Hydrated transition metal ions are prototypical systems that can be used to model properties of transition metals in complex chemical environments. These seemingly simple systems present challenges for computational chemistry and are thus crucial in evaluations of quantum chemical methods for spin-state and redox energetics. In this work, we explore the applicability of the domain-based pair natural orbital implementation of coupled cluster (DLPNO-CC) theory to the calculation of ionization energies and redox potentials for hydrated ions of all first transition row (3d) metals in the 2+/3+ oxidation states, in connection with various solvation approaches. In terms of model definition, we investigate the construction of a minimally explicitly hydrated quantum cluster with a first and second hydration layer. We report on the convergence with respect to the coupled cluster expansion and the PNO space, as well as on the role of perturbative triple excitations. A recent implementation of the conductor-like polarizable continuum model (CPCM) for the DLPNO-CC approach is employed to determine self-consistent redox potentials at the coupled cluster level. Our results establish conditions for the convergence of DLPNO-CCSD(T) energetics and stress the absolute necessity to explicitly consider the second solvation sphere even when CPCM is used. The achievable accuracy for redox potentials of a practical DLPNO-based approach is, on average, 0.13 V. Furthermore, multilayer approaches that combine a higher-level DLPNO-CCSD(T) description of the first solvation sphere with a lower-level description of the second solvation layer are investigated. The present work establishes optimal and transferable methodological choices for employing DLPNO-based coupled cluster theory, the associated CPCM implementation, and cost-efficient multilayer derivatives of the approach for open-shell transition metal systems in complex environments.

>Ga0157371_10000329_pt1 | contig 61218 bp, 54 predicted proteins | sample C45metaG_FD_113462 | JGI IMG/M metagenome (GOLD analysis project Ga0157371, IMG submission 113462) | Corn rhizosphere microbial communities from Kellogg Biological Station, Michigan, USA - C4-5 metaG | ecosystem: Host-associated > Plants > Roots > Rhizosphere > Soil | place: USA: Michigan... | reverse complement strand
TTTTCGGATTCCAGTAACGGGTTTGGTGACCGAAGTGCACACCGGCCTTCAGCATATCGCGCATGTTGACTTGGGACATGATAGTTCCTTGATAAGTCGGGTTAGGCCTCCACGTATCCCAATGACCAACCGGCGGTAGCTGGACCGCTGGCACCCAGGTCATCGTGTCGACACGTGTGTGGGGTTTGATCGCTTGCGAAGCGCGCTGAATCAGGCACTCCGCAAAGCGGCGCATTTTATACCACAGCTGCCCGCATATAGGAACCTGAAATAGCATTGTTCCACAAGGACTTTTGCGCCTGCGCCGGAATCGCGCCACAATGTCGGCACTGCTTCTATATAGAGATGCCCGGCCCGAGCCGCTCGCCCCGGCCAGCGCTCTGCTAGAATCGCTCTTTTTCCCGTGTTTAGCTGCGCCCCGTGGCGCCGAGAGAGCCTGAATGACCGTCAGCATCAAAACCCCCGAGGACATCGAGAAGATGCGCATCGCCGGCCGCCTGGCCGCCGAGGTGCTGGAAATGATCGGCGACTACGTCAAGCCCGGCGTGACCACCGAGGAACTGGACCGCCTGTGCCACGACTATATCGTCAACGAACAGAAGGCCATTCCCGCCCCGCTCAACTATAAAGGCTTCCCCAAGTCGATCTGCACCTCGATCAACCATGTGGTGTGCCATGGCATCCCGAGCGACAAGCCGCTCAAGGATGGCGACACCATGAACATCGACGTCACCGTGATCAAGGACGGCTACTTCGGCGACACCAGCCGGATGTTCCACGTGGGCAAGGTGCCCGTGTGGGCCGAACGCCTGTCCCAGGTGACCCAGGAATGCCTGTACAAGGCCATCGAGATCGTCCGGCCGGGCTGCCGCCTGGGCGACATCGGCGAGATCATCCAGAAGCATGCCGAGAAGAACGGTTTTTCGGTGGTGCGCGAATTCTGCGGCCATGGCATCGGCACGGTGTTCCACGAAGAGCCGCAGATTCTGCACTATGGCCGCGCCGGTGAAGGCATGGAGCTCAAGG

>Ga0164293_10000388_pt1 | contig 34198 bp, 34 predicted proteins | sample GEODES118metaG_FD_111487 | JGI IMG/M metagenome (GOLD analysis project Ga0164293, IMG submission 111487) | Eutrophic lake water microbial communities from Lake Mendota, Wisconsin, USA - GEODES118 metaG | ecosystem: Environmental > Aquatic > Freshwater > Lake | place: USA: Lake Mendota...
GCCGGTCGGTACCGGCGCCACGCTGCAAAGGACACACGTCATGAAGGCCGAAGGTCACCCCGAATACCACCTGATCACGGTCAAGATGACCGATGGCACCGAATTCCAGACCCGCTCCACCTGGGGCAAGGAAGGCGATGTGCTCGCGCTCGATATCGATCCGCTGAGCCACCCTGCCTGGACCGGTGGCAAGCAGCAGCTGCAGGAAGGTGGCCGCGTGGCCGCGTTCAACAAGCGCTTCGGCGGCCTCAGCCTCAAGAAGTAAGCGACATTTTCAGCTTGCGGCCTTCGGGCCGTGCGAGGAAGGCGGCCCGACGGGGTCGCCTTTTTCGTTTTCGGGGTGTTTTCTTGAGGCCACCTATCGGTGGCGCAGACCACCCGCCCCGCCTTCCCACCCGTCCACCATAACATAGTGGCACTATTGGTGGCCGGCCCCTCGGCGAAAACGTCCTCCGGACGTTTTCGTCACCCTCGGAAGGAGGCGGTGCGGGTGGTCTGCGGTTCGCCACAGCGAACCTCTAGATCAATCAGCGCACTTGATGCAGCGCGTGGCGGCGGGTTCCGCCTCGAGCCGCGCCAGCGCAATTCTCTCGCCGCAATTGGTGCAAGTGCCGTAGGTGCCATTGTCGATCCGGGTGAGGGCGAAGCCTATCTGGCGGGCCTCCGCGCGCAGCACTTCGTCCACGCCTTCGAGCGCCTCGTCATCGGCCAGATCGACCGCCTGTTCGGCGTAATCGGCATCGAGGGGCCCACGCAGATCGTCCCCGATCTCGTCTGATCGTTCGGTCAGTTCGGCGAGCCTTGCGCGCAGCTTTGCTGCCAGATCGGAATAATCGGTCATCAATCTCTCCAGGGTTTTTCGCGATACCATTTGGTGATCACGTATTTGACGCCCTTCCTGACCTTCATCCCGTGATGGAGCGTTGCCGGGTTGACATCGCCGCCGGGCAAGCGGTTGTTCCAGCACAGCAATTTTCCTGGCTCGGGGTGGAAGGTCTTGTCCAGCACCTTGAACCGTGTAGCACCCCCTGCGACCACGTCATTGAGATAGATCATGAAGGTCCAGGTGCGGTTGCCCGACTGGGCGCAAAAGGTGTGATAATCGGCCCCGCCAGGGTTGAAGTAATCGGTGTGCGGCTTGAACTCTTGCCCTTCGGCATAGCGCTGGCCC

All Science Journal Classification (ASJC) codes
- Computer Science Applications
- Physical and Theoretical Chemistry